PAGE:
16 “Moreover, when you fast, do not be like the hypocrites, with a sad countenance. For they disfigure their faces that they may appear to men to be fasting. Assuredly, I say to you, they have their reward. 17 But you, when you fast, anoint your head and wash your face, 18 so that you do not appear to men to be fasting, but to your Father who is in the secret place; and your Father who sees in secret will reward you openly.
(Matt. 6:14-18, NKJV)
Matthew 6 has so far focused very much on humility. Do good deeds out of humility only. Pray out of humility only. And now Jesus commands us to fast out of humility only.
Since we’ve already talked about so much about humility, it would seem repetitive to dive further into that now. So instead, I’m going to take a slightly different bent and focus on fasting itself.
Most of us probably do good deeds. . . tithe a percentage of our income, do some volunteer work, and overall just try to be nice to people. Maybe we don’t do as much as we should, but at least we do something.
And most of us probably pray. . . at mealtimes, at church, or in privacy. Again, maybe we don’t pray as often as we should – but at least we do it sometimes.
But how many of us have fasted? Even once? Continue reading
“And when you pray, you shall not be like the hypocrites. For they love to pray standing in the synagogues and on the corners of the streets, that they may be seen by men. Assuredly, I say to you, they have their reward. But you, when you pray, go into your room, and when you have shut your door, pray to your Father who is in the secret place; and your Father who sees in secret will reward you openly. And when you pray, do not use vain repetitions as the heathen do. For they think that they will be heard for their many words.
“Therefore do not be like them. For your Father knows the things you have need of before you ask Him. In this manner, therefore, pray:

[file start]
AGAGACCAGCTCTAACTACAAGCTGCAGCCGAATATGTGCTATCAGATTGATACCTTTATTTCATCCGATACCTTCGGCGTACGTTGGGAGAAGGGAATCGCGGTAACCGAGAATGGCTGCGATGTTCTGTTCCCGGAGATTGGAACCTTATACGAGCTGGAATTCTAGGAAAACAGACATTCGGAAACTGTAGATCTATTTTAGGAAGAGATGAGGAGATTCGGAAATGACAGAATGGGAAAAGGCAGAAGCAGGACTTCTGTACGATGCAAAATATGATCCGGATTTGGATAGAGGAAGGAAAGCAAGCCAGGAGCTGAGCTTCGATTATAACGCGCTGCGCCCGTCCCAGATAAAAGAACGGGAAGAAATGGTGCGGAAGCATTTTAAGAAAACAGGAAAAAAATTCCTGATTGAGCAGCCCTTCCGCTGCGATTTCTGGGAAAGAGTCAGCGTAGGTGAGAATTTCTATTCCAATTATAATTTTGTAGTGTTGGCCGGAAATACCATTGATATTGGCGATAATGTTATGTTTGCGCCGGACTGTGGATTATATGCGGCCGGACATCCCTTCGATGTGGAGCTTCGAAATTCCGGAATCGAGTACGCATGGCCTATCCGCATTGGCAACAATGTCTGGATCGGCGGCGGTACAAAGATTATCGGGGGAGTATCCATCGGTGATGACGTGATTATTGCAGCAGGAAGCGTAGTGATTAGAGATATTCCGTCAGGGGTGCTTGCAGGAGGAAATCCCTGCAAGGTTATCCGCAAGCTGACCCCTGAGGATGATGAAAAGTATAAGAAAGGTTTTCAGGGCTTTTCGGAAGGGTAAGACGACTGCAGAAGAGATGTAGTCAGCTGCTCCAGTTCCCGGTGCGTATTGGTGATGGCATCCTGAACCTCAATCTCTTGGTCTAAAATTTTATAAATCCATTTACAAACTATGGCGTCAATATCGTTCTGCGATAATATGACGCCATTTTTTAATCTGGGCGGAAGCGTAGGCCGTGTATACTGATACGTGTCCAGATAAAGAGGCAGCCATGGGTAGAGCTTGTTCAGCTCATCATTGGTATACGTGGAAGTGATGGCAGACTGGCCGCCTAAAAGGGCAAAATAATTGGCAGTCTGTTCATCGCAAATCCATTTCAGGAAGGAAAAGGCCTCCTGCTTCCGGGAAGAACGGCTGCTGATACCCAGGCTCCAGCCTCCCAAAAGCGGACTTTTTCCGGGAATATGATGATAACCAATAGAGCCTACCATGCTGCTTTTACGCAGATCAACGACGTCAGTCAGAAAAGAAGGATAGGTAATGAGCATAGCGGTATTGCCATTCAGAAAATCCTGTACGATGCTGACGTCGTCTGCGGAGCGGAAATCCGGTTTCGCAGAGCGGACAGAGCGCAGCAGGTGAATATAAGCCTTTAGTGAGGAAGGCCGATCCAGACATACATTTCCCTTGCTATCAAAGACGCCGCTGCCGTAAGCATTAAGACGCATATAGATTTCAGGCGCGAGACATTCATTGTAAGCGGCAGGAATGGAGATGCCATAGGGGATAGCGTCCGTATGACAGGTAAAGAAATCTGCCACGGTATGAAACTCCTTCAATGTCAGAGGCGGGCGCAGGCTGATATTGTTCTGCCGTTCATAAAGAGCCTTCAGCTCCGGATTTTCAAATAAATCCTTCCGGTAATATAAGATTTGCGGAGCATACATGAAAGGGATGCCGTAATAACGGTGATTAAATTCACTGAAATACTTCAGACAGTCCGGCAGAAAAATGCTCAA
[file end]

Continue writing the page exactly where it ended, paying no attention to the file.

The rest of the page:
Our Father in heaven,
Hallowed be Your name.
Your kingdom come.
Your will be done
On earth as it is in heaven.
Give us this day our daily bread.
And forgive us our debts,
As we forgive our debtors.
And do not lead us into temptation,
But deliver us from the evil one.
For Yours is the kingdom and the power and the glory forever. Amen.
“For if you forgive men their trespasses, your heavenly Father will also forgive you.
Matthew 6:5-14, NKJV
Have you ever heard someone lead prayer at your church and you found yourself wondering, “Did they plan this whole prayer out ahead-of-time?” The perfectly-worded sentences, the expert weaving in of Scripture, the lack of pauses, and maybe the addition of a “speech-giving voice” combine to make it all seem very scripted.
And then there’s the ones who are truly genuine – but again, their prayers seem so perfect that it can be intimidating to the simpler folk among us who haven’t quite attended that level of “prayer quality.” Continue reading
As I was reading 1 Samuel 18, it struck me that there were a lot of repeated words and phrases in this chapter – and anyone who has done an in-depth Bible study knows that these repetitions often hold key themes and ideas.
So here’s a list of some of these repetitive elements: Continue reading
1 Samuel 11 paints a very different picture of Saul than we see in chapter 10. In chapter 10 you get the impression that Saul was dealing with insecurities and a low self-image, and that he wasn’t entirely sure he could handle leading the nation of Israel.
But then his moment comes.
Messengers from Jabesh Gilead arrive in Saul’s hometown with the news that Nahash the Ammonite is threatening to do some pretty awful things to the inhabitants of that city. When Saul hears the news, the spirit of the LORD comes upon him, and in righteous anger he is moved to action against the threat. Continue reading
I remember, when Life Action came to my church nearly 3 1/2 years ago, one of the leaders gave an illustration to the youth that I have not forgotten.
I don’t remember his exact words, but here’s the gist of what he said.
He showed a picture of a ruler, and talked about how we create our own standards of holiness. We put people like Hitler down at the very bottom of the ruler, and other criminals pretty close to him. We put ourselves higher – closer to the top than to the bottom. Peers who do “more bad things than us” go a little below us, while above us go maybe a few people we really admire (our pastor, a famous missionary, the apostles, etc.). So we stand back and think, “I’m pretty well off! I’m not as bad as all those people below me, and I’m closer to the top than to the bottom. Yep, I’m a pretty good person.” Continue reading